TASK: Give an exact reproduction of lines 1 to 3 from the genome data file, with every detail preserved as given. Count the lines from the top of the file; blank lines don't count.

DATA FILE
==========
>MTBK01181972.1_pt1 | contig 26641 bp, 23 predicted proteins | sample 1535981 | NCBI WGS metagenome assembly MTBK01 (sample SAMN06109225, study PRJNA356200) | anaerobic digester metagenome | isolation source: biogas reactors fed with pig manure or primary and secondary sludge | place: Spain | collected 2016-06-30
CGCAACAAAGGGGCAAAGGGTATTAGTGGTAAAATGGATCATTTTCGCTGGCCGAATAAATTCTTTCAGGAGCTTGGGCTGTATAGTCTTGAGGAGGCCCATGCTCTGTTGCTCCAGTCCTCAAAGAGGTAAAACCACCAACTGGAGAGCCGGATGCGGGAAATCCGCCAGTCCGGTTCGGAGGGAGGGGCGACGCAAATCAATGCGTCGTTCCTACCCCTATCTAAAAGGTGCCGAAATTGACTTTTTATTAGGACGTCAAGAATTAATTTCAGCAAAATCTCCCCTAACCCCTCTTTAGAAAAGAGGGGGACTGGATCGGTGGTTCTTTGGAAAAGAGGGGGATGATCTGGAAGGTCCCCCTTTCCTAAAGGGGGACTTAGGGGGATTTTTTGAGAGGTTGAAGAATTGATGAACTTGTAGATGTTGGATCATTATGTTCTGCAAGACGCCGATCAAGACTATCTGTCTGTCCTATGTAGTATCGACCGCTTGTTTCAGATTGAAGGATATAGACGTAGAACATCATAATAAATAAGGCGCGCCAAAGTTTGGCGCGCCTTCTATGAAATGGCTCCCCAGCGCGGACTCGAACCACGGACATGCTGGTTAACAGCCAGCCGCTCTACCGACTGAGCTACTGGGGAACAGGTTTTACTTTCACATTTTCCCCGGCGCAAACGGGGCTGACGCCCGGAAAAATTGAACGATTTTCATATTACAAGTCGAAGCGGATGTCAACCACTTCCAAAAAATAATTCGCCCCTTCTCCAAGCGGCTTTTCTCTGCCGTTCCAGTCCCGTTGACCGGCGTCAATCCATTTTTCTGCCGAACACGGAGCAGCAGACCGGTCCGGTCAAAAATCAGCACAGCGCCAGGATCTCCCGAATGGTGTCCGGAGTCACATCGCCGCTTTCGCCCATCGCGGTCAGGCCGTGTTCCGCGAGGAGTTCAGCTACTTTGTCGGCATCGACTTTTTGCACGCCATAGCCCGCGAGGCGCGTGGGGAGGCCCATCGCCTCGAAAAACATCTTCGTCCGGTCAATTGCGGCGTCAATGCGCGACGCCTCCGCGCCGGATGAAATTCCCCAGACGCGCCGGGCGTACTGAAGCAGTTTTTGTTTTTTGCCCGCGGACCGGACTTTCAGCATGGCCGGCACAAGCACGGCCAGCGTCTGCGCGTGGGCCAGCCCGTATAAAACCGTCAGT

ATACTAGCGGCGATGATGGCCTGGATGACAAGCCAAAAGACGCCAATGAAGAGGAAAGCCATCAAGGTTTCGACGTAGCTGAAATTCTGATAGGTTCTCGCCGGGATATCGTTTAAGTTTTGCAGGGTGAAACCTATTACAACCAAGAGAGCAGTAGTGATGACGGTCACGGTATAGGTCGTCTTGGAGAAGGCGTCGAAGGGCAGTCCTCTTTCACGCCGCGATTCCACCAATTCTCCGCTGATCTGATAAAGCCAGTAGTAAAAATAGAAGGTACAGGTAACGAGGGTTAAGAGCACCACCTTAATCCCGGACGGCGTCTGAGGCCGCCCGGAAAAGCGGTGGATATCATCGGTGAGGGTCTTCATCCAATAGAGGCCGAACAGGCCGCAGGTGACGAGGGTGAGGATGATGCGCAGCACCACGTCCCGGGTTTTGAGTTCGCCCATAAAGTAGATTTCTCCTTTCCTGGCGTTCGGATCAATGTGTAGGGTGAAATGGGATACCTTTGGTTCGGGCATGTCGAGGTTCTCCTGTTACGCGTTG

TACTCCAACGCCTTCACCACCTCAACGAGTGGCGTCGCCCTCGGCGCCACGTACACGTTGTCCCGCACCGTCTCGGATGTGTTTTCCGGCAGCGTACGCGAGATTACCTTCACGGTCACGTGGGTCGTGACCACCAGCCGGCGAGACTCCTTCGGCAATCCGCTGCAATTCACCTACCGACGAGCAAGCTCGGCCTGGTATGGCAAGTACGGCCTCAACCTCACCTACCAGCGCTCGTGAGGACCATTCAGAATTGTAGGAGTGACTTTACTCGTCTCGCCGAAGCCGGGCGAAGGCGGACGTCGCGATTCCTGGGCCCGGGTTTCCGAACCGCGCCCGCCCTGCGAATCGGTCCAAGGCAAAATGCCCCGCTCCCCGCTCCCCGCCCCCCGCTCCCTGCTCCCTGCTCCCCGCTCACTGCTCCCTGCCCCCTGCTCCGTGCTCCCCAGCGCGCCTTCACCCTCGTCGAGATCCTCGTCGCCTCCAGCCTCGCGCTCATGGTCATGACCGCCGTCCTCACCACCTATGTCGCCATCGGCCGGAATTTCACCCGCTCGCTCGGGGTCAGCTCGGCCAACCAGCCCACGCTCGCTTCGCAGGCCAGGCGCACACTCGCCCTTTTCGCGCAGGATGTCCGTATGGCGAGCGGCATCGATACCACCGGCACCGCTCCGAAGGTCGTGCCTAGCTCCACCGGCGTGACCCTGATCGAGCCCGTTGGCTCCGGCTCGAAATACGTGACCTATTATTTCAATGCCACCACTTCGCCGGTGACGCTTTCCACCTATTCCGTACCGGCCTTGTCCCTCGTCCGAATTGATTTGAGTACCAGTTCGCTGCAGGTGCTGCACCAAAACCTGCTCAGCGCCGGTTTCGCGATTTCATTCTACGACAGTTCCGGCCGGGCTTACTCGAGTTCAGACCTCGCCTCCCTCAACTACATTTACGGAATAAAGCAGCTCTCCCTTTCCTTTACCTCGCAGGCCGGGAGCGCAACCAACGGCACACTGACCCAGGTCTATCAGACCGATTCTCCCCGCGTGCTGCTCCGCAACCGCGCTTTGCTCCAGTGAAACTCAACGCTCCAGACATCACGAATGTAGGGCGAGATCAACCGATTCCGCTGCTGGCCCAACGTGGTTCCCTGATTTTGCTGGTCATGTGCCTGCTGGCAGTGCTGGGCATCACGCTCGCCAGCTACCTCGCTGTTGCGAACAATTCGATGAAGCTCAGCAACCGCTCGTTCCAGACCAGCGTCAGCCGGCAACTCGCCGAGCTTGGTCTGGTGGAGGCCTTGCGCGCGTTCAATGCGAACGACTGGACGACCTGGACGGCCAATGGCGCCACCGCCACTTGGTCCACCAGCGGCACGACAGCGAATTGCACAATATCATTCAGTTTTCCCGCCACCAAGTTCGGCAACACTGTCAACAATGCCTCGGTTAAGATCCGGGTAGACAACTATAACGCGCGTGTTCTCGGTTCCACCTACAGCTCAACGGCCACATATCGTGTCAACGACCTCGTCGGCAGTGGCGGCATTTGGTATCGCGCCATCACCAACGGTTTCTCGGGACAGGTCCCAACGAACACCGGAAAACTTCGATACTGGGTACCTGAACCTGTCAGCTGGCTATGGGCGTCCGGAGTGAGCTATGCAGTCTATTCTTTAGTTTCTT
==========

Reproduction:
>MTBK01181972.1_pt1 | contig 26641 bp, 23 predicted proteins | sample 1535981 | NCBI WGS metagenome assembly MTBK01 (sample SAMN06109225, study PRJNA356200) | anaerobic digester metagenome | isolation source: biogas reactors fed with pig manure or primary and secondary sludge | place: Spain | collected 2016-06-30
CGCAACAAAGGGGCAAAGGGTATTAGTGGTAAAATGGATCATTTTCGCTGGCCGAATAAATTCTTTCAGGAGCTTGGGCTGTATAGTCTTGAGGAGGCCCATGCTCTGTTGCTCCAGTCCTCAAAGAGGTAAAACCACCAACTGGAGAGCCGGATGCGGGAAATCCGCCAGTCCGGTTCGGAGGGAGGGGCGACGCAAATCAATGCGTCGTTCCTACCCCTATCTAAAAGGTGCCGAAATTGACTTTTTATTAGGACGTCAAGAATTAATTTCAGCAAAATCTCCCCTAACCCCTCTTTAGAAAAGAGGGGGACTGGATCGGTGGTTCTTTGGAAAAGAGGGGGATGATCTGGAAGGTCCCCCTTTCCTAAAGGGGGACTTAGGGGGATTTTTTGAGAGGTTGAAGAATTGATGAACTTGTAGATGTTGGATCATTATGTTCTGCAAGACGCCGATCAAGACTATCTGTCTGTCCTATGTAGTATCGACCGCTTGTTTCAGATTGAAGGATATAGACGTAGAACATCATAATAAATAAGGCGCGCCAAAGTTTGGCGCGCCTTCTATGAAATGGCTCCCCAGCGCGGACTCGAACCACGGACATGCTGGTTAACAGCCAGCCGCTCTACCGACTGAGCTACTGGGGAACAGGTTTTACTTTCACATTTTCCCCGGCGCAAACGGGGCTGACGCCCGGAAAAATTGAACGATTTTCATATTACAAGTCGAAGCGGATGTCAACCACTTCCAAAAAATAATTCGCCCCTTCTCCAAGCGGCTTTTCTCTGCCGTTCCAGTCCCGTTGACCGGCGTCAATCCATTTTTCTGCCGAACACGGAGCAGCAGACCGGTCCGGTCAAAAATCAGCACAGCGCCAGGATCTCCCGAATGGTGTCCGGAGTCACATCGCCGCTTTCGCCCATCGCGGTCAGGCCGTGTTCCGCGAGGAGTTCAGCTACTTTGTCGGCATCGACTTTTTGCACGCCATAGCCCGCGAGGCGCGTGGGGAGGCCCATCGCCTCGAAAAACATCTTCGTCCGGTCAATTGCGGCGTCAATGCGCGACGCCTCCGCGCCGGATGAAATTCCCCAGACGCGCCGGGCGTACTGAAGCAGTTTTTGTTTTTTGCCCGCGGACCGGACTTTCAGCATGGCCGGCACAAGCACGGCCAGCGTCTGCGCGTGGGCCAGCCCGTATAAAACCGTCAGT

ATACTAGCGGCGATGATGGCCTGGATGACAAGCCAAAAGACGCCAATGAAGAGGAAAGCCATCAAGGTTTCGACGTAGCTGAAATTCTGATAGGTTCTCGCCGGGATATCGTTTAAGTTTTGCAGGGTGAAACCTATTACAACCAAGAGAGCAGTAGTGATGACGGTCACGGTATAGGTCGTCTTGGAGAAGGCGTCGAAGGGCAGTCCTCTTTCACGCCGCGATTCCACCAATTCTCCGCTGATCTGATAAAGCCAGTAGTAAAAATAGAAGGTACAGGTAACGAGGGTTAAGAGCACCACCTTAATCCCGGACGGCGTCTGAGGCCGCCCGGAAAAGCGGTGGATATCATCGGTGAGGGTCTTCATCCAATAGAGGCCGAACAGGCCGCAGGTGACGAGGGTGAGGATGATGCGCAGCACCACGTCCCGGGTTTTGAGTTCGCCCATAAAGTAGATTTCTCCTTTCCTGGCGTTCGGATCAATGTGTAGGGTGAAATGGGATACCTTTGGTTCGGGCATGTCGAGGTTCTCCTGTTACGCGTTG